November 22, 2005

Vatican: No Actively Gay Men May Be Ordained

The Vatican will release documents next Tuesday that outline requirements concerning the orientation and habits of seminarians who seek to be ordained as priests.

The Vatican restricts men from entering the priesthood who a) "practice homosexuality," b) "present deeply rooted homosexual tendencies" or c) "support so-called gay culture."

I'm perfectly fine with part a as long as it is meant to understand that you don't engage in homosexual sex acts. Priests are intended to be celibate and that means no sex of any kind. The rules are the same for gay or straight priests in this regard.

Part b? How is that going to be checked? Psychological evaluations? Interviews with everyone the seminarian has ever known? And how does one know that this will be effective in screening anyone? Priests are to be priests for life--people often change dynamically, and I'm sure being a priest will change a person deeply over the course of many years. And what is a tendency? Is it directly related to behavior? Is it just some latent impulse that may be strong, but fought against very effectively? If so, I say that's a pretty ridiculous standard--I would say I have deeply rooted heterosexual tendencies, but I wouldn't go around screwing all my female parishioners if I became a priest.

Part c is the one I really have a problem with because it does not just extend over who can be a priest and who can't be, but also extends over what a priest can do. By this rule, a straight priest who is involved in a gay-straight alliance in college may not be able to be ordained. I support gay culture and I would tell that to a bishop. Would that get me kicked out of the seminary? That's absurd.

A pdf of the Italian news release that has been authorized by a member of the Vatican is here. If you read Italian, have at it. I made some sense of it, but only after I had read the English news reports.

On a lighter note, Andrew Sullivan calls attention to the Pope's haute couture fashion sense. Then again, if you look this sinister, you probably need Prada shoes and Gucci sunglasses.


  1. I browsed it kind of quickly, and what I got out of it is that they make some distinction between homosexuality and homosexual acts versus homosexual tendencies with regards to scripture, and then ultimately conclude that either is against the 'laws of nature' thoroughly unacceptable for someone who will be ordained and expected to uphold, represent, and preach the principles of holy texts. Also, there is something in there (I'll read it more carefully because I honestly am a little bit shocked by it) about how homosexuals are individuals who deserve profound respect, but just aren't fit to be ordained.
    so, yeah, this is the first time 5 years of public school italian class may have been useful.

  2. ha--the Catholic Church making a public school education useful--the irony!

  3. Part c is the one I really have a problem with because it does not just extend over who can be a priest and who can't be, but also extends over what a priest can do.

    I'm a bit confused by this. What is wrong with the Catholic church telling its priests what they're allowed to do? I assume that you don't mean that literally, since you no problem with the celibacy rule.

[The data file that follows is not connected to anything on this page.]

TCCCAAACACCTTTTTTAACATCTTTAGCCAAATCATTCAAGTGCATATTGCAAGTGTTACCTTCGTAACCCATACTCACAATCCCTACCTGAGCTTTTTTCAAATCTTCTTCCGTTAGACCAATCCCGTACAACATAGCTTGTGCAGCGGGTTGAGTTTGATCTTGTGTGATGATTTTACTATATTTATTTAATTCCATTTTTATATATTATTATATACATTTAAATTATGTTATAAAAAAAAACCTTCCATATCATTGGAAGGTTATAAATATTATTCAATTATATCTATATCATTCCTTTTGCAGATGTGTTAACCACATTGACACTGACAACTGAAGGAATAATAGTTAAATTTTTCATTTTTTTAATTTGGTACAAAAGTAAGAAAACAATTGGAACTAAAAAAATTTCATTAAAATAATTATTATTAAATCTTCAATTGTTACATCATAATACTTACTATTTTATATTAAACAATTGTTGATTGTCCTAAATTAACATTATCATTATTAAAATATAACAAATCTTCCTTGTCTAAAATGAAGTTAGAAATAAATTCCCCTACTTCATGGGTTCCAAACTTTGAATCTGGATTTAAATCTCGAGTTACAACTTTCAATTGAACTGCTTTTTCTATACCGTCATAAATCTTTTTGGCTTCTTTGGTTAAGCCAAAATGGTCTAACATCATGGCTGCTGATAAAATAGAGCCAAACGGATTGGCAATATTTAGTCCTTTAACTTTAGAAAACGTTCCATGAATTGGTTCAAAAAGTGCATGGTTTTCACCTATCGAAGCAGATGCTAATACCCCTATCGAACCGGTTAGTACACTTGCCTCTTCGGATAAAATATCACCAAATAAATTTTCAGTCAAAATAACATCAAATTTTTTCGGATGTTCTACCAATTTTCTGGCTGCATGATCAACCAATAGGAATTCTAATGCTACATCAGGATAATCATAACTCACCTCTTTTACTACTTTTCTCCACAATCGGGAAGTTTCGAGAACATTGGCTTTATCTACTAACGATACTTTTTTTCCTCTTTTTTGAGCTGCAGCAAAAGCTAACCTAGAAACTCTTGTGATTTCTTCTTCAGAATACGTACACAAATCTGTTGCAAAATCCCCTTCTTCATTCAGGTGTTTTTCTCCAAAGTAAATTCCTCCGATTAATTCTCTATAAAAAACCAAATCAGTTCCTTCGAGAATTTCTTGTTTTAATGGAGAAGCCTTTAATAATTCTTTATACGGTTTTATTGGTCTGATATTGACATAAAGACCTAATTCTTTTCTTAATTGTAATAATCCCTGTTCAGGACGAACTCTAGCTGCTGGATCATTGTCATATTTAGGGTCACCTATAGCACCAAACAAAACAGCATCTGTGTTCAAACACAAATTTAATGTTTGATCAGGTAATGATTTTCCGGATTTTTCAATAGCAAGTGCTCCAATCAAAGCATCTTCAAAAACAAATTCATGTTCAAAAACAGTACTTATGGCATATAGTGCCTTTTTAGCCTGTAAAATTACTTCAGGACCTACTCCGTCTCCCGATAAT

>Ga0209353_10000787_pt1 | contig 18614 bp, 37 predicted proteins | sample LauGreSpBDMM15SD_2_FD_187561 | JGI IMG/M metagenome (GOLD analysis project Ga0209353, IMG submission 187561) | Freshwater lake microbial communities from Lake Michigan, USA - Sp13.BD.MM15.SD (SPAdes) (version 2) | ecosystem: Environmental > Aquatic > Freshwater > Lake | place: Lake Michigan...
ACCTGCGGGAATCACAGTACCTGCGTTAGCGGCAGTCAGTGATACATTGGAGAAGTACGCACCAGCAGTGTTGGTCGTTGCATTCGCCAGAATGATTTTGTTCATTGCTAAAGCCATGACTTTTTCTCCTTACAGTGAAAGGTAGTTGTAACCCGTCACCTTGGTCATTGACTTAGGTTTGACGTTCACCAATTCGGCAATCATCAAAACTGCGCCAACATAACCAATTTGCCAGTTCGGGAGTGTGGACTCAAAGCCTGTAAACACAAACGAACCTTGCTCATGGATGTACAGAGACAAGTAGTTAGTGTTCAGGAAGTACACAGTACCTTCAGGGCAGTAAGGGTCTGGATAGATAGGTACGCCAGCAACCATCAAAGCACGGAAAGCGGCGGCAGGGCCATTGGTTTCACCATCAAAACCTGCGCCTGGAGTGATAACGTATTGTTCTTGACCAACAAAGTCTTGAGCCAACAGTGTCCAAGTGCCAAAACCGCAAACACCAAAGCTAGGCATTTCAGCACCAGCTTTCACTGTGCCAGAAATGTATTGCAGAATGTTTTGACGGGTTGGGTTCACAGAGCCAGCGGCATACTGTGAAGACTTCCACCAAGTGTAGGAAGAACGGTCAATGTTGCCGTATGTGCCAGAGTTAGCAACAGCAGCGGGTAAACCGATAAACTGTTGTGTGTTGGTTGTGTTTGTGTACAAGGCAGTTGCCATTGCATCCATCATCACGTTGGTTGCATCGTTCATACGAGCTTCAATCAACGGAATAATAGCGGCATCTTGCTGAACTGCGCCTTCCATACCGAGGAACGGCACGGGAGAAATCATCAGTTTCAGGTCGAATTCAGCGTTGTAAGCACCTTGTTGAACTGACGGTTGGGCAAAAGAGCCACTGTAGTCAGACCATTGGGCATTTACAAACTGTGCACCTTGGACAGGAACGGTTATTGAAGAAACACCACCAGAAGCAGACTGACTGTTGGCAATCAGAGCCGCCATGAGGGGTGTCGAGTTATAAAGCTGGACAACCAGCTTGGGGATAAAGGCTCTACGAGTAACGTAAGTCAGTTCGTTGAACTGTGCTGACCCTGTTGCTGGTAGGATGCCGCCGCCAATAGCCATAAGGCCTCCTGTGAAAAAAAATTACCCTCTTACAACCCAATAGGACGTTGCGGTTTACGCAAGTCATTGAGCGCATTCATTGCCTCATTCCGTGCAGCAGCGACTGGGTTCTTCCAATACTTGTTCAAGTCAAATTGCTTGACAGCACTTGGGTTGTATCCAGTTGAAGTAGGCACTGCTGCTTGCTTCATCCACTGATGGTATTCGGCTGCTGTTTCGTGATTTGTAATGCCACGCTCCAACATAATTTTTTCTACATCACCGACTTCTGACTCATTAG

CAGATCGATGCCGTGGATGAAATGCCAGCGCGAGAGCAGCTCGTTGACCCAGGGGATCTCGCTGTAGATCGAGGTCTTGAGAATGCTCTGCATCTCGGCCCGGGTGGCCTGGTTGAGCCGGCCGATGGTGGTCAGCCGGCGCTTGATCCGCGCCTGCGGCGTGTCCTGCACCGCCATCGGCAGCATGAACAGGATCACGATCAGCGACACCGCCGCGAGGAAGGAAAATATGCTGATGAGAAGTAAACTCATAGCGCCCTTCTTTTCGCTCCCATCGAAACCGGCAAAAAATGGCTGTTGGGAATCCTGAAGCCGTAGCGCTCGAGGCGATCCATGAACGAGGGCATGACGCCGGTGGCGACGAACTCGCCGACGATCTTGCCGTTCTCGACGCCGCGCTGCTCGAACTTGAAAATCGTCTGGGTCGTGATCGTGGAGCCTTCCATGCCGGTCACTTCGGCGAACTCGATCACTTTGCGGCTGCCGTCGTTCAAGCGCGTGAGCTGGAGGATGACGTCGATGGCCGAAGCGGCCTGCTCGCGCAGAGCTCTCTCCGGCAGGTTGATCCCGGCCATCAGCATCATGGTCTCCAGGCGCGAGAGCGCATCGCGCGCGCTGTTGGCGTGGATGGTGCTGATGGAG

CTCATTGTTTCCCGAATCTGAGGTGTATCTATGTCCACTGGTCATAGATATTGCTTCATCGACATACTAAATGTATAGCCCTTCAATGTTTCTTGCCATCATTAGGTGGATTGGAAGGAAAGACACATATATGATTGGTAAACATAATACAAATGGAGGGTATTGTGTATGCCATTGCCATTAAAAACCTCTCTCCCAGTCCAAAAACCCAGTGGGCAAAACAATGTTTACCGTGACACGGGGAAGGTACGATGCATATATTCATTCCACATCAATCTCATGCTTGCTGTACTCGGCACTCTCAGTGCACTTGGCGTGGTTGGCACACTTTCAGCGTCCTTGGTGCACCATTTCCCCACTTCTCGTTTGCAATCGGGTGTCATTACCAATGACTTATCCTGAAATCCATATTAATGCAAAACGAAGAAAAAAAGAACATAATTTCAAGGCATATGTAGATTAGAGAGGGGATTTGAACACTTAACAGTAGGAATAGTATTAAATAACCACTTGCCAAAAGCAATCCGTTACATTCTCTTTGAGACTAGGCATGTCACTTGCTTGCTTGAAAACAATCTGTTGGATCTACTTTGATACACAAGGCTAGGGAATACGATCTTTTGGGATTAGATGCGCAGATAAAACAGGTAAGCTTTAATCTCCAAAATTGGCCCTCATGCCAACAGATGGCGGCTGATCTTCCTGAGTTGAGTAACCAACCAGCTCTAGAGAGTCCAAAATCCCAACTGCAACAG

I think it's less than clear what it means to "support so-called gay culture." If you have gay friends, or if you vote for laws to prevent people from being fired for being gay, or if you read a bunch of stuff to try to understand "gay social issues," I don't think that makes you a gay culture supporter for catholic purposes. I think they're referring more to the stereotype of gay subculture, where homosexuality is celebrated, promiscuity is encouraged, and there are lots of people roller skating around in leather speedos. If Benedict catches you skating by, you're out of the priesthood.

    Obviously I'm being a bit facetious, but I'm trying to figure out what it means.

  4. sorry--i meant to say that i disagree with the fact that it creates a new, very crude rule over what men who are already priests can do. What is supporting gay culture--giving absolution to a homosexual in the confessional without giving him a lengthy discourse on the Church's position on the subject? I expect that with the Church's regular specificity, these things will be spelled out, at least to priests, if not to the public, but it disturbs me how wide-ranging this particular point is.

  5. Makes sense. I hope the Vatican clarifies, because I don't know whether I agree or disagree with (c).

    I think that the church is trying to take the position that (1)homosexuality is a sin, but (2) homosexuals are people just like everyone else and entitled to a high level of respect and compassion just as all fellow human beings are. I would therefore assume that the "rule" that the Vatican is laying out is an effort to tell priests that #2 is important, but be sure not to undermine #1.

  6. I think that analysis is correct. It's what I've heard from various priests, theologians, and Church declarations.

    My point is that c) potentially extends far beyond this basic theological point and unnecessarily limits the pastoral duties of men who are already priests as opposed to men who are planning on being priests. Inclusion is an important part of Church ministry and it would seem that this rules out any attempts at including openly gay people in the Church community. I think this is an inconsistent policy--such automatic exclusion is practiced against very few other "sinning" groups.